My view is that the highest use of the therapist's art is to restore dignity and agency to those who have lost it. The political implications of this are obvious. Couples can examine power inequities and abusive patterns that mirror larger patterns in society and they can set about changing them. Families can reveal secrets that serve to keep members from speaking out about private injustices that take generations to heal.

I am not surprised that your culture frowns on such activities. When individuals have insights they tend to make changes. Sometimes those changes are inconvenient for the comfortable and powerful. But they serve society's larger goals of progress toward justice and fairness and love.

When I think of social justice, I do not think first of politics. When I think of women's rights, I do not think first of laws. I think of customs in families. I think of private behavior. I envision social justice as a goal that serves all individuals and does not mean simply redistributing wealth from the haves to the have-nots. I envision a just society as a society in which men and women have learned to treat each other with love and fairness in the streets, at the ballpark and in the boardrooms. I envision a society of individuals who are not brutalizing each other, neither through crime nor through workplace hierarchies nor damning pedagogy. I see the healing arts as a vital component of this kind of social change. How can a just society possibly be built by individuals who are all starving emotionally?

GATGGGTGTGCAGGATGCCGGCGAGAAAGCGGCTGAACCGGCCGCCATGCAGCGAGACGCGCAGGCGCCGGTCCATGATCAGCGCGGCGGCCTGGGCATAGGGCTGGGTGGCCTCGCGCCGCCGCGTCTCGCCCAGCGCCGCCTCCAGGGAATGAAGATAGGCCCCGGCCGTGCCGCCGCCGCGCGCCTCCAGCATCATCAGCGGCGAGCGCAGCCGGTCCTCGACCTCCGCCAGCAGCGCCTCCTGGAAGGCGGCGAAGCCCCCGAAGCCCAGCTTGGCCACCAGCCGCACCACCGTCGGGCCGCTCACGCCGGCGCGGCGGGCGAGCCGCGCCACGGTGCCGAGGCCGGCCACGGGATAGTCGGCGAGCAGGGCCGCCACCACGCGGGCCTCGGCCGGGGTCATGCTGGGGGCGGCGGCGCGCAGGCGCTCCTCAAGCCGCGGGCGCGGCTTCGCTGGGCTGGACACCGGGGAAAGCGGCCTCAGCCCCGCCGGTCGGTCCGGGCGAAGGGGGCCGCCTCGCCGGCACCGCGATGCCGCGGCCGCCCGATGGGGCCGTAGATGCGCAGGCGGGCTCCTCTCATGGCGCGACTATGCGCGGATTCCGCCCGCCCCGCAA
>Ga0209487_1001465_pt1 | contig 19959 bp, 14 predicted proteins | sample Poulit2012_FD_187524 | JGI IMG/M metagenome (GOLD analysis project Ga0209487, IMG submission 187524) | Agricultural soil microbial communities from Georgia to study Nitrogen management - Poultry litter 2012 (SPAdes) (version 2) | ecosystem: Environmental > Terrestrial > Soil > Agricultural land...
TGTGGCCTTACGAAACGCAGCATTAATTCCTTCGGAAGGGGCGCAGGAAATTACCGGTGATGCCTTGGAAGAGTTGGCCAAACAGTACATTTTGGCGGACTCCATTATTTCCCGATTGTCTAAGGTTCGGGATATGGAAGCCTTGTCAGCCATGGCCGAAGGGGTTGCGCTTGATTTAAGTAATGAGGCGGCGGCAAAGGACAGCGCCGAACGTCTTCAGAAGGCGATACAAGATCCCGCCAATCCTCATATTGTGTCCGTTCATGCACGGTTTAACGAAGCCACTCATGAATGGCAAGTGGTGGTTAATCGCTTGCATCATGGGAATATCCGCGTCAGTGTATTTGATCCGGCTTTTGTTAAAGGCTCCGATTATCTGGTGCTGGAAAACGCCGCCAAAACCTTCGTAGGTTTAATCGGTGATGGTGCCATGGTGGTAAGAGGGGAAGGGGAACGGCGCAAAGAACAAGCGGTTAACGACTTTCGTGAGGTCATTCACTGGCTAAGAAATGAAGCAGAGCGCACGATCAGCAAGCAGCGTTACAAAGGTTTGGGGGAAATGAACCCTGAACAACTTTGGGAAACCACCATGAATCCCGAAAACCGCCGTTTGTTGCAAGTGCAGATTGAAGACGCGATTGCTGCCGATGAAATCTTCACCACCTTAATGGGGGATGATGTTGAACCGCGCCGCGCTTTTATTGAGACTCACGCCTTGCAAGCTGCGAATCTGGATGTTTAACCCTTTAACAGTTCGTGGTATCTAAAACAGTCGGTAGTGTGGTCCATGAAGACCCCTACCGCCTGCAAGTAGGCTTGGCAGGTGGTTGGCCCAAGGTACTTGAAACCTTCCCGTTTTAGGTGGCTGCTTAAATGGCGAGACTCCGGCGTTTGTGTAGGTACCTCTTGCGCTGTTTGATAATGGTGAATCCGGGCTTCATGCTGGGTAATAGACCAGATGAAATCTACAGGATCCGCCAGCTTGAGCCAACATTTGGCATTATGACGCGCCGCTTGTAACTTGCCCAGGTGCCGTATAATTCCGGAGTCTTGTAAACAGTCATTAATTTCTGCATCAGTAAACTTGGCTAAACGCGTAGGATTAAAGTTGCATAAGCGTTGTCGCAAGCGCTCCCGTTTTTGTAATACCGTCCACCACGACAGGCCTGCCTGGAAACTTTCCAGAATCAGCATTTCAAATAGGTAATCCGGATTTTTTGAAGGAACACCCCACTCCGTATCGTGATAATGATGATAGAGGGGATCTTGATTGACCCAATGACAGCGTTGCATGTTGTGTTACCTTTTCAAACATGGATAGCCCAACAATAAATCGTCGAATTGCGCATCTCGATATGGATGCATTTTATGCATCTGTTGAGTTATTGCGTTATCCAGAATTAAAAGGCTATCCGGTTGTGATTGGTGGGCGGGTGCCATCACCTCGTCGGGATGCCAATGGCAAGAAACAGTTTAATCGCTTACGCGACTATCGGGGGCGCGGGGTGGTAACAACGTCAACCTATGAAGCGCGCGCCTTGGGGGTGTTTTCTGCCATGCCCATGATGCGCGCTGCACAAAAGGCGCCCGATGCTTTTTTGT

Cultures discourage the act of going outside the family for help because individuals can use what they learn in psychotherapy to actually challenge family and state practices that do not serve their needs. So of course your culture disapproves of "getting help."

But to me, the highest use of psychotherapy is in situations like yours. This is an opportunity to make a difference in several lives, not just yours and your daughter's but also your husband's, the wife of the man you have fallen in love with, and their child as well. They need to care for their child. You need to care for yours. You and your husband also need to care for each other. So the available, functioning structures for that care need to be preserved.

In the subject line of your letter you ask, "Am I nothing else now that I am a mother?" If that is not a political question, I don't know what is. This is a political situation.

Your husband is obviously unhappy. But his is a privileged unhappiness. That is the awful paradox of how families preserve sexist relations in the larger society: Your husband is not happy in his bleak cocoon of numb anger but he is doing what he thinks he is supposed to do. Because he is the privileged one, he can sit quietly and watch everything fall apart to no one's benefit but no one will say that he was an asshat for doing so. They will blame you for what you have been driven to by your unhappiness, by your isolation in your marriage. That is what I fear will happen if you leave your husband for this man you have fallen in love with.

It does not have to happen. Instead, you can begin changing your marriage into something you can live with. It won't be easy. But it will be preferable to the choice you are contemplating.

You can be an agent of change. In fact, I think that is the mission that has come to you. You can embark on a mission of change that not only helps your marriage but nudges your whole society closer to an ideal of social justice. I think if you accept this mission you will be happier and so will everyone else.

So start changing your culture, beginning with your own family.

Make it work. Change your marriage. Change your world.

Cary Tennis